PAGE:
SOFFID BLOG

The Uber breach

Nov 24, 2022 | Ciberseguridad, Noticias, Soffid

The Uber breach

The Uber breach - attacker

In September, ridesharing company Uber disclosed that hackers had stolen the personal information of about 57 million customers and drivers. The days following the attack were full of speculation around how the attacker – allegedly a 17 year old – was able to gain access to the systems.

What happened?

1st. By obtaining access to login information for Uber’s VPN infrastructure, the attacker was able to enter its IT environment.

2nd. This contractor most certainly did not have elevated or unique access rights to critical resources, but he or she did have access to a network share, much like other Uber employees. Either this network share was accessible or the broad read ACL setting was set incorrectly. As a result, the hacker located a PowerShell script with hard-coded privileged credentials for Uber’s PAM solution within the network share.

3rd. The attacker was able to further elevate privileges by harvesting the hard-coded admin credentials for the privileged access management system.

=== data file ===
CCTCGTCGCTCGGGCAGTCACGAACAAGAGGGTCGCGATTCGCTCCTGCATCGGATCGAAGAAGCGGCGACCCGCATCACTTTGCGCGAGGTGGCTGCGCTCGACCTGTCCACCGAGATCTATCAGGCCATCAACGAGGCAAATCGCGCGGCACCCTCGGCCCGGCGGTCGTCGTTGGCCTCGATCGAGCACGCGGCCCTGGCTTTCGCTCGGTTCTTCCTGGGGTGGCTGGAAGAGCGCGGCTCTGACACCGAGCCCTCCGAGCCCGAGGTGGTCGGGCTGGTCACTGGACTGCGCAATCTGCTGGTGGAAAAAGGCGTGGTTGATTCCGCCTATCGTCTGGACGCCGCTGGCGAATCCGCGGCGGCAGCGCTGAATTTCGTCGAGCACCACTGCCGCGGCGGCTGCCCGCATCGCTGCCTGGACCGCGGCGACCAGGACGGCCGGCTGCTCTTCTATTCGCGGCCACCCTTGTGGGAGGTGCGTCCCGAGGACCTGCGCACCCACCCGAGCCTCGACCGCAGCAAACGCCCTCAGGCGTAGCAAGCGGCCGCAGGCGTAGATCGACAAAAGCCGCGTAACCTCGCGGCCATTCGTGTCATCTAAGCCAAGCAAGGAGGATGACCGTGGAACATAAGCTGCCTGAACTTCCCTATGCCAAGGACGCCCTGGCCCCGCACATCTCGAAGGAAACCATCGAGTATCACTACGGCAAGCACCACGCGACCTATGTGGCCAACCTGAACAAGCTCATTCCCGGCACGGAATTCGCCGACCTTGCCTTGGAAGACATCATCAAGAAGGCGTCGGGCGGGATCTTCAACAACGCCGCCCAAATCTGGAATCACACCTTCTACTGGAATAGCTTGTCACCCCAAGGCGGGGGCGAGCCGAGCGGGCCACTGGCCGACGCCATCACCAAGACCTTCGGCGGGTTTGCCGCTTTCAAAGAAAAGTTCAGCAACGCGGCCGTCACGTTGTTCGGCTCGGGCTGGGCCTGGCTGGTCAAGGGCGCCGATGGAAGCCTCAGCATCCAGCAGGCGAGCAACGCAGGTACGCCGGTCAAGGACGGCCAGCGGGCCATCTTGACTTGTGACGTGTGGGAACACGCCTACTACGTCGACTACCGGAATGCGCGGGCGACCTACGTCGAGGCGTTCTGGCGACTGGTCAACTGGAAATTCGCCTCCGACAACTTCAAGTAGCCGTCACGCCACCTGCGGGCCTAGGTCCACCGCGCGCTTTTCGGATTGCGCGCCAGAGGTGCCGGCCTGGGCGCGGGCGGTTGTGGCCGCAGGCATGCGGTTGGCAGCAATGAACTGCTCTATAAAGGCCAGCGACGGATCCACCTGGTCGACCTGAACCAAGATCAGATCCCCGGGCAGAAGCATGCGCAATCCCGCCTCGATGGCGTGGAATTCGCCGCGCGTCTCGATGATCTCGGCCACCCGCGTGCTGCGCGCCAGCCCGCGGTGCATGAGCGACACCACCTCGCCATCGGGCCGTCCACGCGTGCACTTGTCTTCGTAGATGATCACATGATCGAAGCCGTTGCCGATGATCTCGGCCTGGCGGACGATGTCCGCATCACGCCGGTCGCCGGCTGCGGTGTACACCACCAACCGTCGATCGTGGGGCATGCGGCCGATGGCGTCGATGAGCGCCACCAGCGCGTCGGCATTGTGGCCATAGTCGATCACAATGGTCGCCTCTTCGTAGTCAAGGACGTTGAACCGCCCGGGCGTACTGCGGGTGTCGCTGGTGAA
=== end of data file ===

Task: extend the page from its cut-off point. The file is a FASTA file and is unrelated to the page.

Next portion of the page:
4th. The attacker ultimately obtained “elevated permissions to a number of tools,” according to Uber’s most recent update. The potential for harm was high by accessing privileged access management solution secrets: According to reports, the hacker gained access to the SSO, consoles, and cloud management console, which Uber uses to store confidential customer and financial information.

5th. The attacker “downloaded some internal Slack communications. As well as accessing or downloaded information from an internal application our finance team uses to track some bills,” according to Uber, which is still looking into the matter.

Zero-trust strategy

Proactive security demands defence-in-depth, or a combination of complementary security layers that are in support of a zero-trust strategy. The absence of embedded credentials in the first place may be of importance in this situation.

In order to effectively manage these accounts, the Soffid product has the necessary logic to Identify accounts. Classify them according to the level of risk and its scheme of use, distribution and assignment to responsible users, automatic and planned password change process, passwords delivery process to authorized users and automatic injection of passwords, when this injection applies and makes sense.

Shall we talk?

Sources: Technative.io

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